During discovery, F&W learned for the first time that the subject property had actually been transferred to RKL two months prior to Abed’s original request for a TRO. Consequently, F&W moved for sanctions and to dissolve the TRO based on Abed’s misrepresentations. On March 31, 2004, the district court granted F&W’s motions. This appeal follows.
Abed first argues that the district court erred in ruling that he does not have standing to challenge the mortgage. But in its March 31, 2004 order, the court did not rule on standing. Rather, the court held that it was proper to dissolve the TRO because Abed had “destroyed the status quo” by transferring the subject property to RKL. Because the standing issue was not decided by the district court, we do not address it here. See Thiele v. Stich, 425 N.W.2d 580, 582 (Minn. 1988). Furthermore, we do not address Abed’s argument that the district court did not make appropriate Dahlberg findings, as this issue was raised for the first time at oral argument and is, therefore, waived. See Melina v. Chaplin, 327 N.W.2d 19, 20-21 (Minn. 1982) (holding that issues not briefed on appeal are waived).
The decision whether to grant or deny a TRO is discretionary with the district court, and will not be overturned absent a clear abuse of that discretion. Carl Bolander & Sons Co. v. City of Minneapolis, 502 N.W.2d 203, 209 (Minn. 1993). The purpose of a TRO is “to preserve the status quo until a hearing on an application for a temporary injunction can be conducted.” 2A David F. Herr & Roger S. Haydock, Minnesota Practice § 65.3, at 157 (3d ed. 1998). Generally, “[t]he failure to show clearly the existence of irreparable injury is sufficient to deny injunctive relief.” Id; cf. Morse v. City of Waterville, 458 N.W.2d 728, 729 (Minn. App. 1990) (discussing irreparable harm in context of temporary injunction), review denied (Minn. Sept. 28, 1990).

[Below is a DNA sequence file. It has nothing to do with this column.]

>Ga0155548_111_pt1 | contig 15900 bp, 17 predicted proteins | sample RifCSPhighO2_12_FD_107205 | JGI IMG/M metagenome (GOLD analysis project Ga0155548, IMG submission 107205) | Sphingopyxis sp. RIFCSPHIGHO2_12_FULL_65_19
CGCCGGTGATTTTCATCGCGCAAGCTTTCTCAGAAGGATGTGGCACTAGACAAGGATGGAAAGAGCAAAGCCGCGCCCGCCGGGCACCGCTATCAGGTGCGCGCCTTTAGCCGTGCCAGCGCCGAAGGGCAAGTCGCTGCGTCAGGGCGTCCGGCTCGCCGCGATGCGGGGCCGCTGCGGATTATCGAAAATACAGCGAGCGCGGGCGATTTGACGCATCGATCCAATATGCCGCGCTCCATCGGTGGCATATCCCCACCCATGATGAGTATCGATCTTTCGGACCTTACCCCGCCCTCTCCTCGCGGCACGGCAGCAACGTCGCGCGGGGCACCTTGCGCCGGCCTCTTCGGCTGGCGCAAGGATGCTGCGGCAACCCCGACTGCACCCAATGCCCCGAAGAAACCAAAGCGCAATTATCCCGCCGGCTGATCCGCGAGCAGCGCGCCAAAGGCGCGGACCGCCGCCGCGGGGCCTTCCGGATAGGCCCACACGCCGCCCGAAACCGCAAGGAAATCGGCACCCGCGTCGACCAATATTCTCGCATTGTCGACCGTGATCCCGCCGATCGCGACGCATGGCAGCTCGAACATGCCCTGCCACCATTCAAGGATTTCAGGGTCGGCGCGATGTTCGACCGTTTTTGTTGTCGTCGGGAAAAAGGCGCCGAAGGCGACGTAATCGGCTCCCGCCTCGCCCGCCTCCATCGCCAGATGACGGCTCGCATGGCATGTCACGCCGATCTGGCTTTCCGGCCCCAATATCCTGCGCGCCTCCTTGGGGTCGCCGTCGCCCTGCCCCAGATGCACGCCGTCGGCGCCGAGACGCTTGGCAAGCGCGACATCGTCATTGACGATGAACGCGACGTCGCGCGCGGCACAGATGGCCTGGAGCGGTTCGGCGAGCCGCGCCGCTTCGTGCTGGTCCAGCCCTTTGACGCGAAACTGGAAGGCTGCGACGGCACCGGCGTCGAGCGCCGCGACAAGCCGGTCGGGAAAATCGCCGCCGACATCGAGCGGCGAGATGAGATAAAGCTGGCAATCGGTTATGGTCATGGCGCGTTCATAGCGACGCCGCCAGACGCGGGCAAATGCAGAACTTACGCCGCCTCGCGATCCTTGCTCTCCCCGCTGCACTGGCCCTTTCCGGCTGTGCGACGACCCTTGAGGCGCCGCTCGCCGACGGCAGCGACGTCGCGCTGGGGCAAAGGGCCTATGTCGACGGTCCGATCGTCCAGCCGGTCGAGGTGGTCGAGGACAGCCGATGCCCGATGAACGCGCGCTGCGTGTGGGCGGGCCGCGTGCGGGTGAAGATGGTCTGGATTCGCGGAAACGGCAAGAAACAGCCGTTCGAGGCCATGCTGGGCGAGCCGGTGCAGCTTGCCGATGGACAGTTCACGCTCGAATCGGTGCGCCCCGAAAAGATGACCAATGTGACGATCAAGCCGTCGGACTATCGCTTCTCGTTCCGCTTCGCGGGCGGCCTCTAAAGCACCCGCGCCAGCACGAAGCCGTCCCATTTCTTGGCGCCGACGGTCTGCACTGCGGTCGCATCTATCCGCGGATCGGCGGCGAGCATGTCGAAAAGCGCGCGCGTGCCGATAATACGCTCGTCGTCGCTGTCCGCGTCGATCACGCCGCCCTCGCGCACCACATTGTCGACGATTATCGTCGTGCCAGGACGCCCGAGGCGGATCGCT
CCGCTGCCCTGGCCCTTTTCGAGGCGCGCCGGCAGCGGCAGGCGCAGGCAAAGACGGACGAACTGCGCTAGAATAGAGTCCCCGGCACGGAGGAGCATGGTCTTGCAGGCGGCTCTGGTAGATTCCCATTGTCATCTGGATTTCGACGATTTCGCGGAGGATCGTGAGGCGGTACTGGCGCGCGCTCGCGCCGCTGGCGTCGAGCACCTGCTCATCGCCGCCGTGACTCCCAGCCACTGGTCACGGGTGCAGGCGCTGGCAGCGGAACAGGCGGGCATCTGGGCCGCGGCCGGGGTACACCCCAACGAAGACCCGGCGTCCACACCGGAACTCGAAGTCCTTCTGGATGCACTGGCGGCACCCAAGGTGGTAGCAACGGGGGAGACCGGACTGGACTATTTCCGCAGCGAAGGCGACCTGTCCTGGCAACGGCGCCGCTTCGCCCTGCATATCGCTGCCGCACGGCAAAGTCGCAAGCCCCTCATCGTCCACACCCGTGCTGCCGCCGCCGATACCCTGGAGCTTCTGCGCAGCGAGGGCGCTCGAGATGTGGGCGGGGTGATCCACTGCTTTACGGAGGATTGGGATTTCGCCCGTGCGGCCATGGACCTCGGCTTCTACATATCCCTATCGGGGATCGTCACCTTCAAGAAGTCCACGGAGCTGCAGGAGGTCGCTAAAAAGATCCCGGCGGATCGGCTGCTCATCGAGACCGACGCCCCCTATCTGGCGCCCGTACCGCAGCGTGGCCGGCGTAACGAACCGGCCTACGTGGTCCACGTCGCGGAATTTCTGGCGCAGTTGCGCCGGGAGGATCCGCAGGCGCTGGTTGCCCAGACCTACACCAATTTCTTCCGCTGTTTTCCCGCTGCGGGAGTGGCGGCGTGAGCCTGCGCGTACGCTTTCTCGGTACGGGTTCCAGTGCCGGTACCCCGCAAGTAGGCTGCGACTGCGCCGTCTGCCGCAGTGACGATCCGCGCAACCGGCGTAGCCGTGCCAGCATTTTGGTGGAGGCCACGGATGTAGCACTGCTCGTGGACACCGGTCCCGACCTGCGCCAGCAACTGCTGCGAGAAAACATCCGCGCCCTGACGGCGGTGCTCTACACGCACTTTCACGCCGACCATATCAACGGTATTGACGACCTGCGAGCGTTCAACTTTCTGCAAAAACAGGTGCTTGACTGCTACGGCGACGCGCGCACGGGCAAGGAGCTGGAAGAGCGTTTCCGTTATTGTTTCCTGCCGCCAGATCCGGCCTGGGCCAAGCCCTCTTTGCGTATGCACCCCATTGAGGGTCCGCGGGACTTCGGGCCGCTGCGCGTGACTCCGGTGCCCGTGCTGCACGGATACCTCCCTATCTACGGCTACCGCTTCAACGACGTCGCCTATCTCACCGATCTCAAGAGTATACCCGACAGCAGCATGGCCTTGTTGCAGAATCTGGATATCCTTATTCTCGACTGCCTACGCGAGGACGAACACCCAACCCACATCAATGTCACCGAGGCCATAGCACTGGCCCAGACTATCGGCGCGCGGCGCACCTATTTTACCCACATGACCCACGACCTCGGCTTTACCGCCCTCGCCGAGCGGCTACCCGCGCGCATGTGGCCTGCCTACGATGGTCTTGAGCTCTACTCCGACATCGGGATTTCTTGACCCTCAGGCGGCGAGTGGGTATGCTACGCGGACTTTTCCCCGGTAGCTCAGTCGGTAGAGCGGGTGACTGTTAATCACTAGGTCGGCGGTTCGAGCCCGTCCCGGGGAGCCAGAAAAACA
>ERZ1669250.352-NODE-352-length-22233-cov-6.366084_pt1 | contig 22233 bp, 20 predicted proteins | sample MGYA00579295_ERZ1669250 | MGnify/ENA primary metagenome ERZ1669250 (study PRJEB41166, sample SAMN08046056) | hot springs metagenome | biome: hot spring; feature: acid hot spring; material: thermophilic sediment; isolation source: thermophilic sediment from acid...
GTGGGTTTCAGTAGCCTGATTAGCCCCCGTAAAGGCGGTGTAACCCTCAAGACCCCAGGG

Here, although the district court initially determined that irreparable harm would occur if the foreclosure sale took place, it did so based on Abed’s intentional misrepresentations. Abed was only able to establish irreparable harm by concealing the true ownership of the property and by misleading the district court into believing that he was actively pursuing a sale of the property. But the true facts demonstrate that by transferring the subject property to RKL, Abed himself destroyed the status quo falsely sought to maintain. Because Abed cannot establish the requisite irreparable harm, we conclude that the district court did not abuse its discretion in dissolving the TRO.
* Retired judge of the district court, serving as judge of the Minnesota Court of Appeals by appointment pursuant to Minn. Const. art. VI § 10.
 When this deception was revealed at the February 18, 2004 hearing, Abed changed positions and argued that irreparable harm would occur because if he and Nolomis successfully pursued their underlying claims of common law fraud and negligent misrepresentation, they might have a difficult time recovering money. But the injury must be significant and irreparable in the sense that money damages cannot properly compensate for the loss. Thomas v. Ramberg, 240 Minn. 1, 160 N.W.2d 18, 21-22 (1953). Thus, Abed’s amended argument also fails to demonstrate the requisite harm.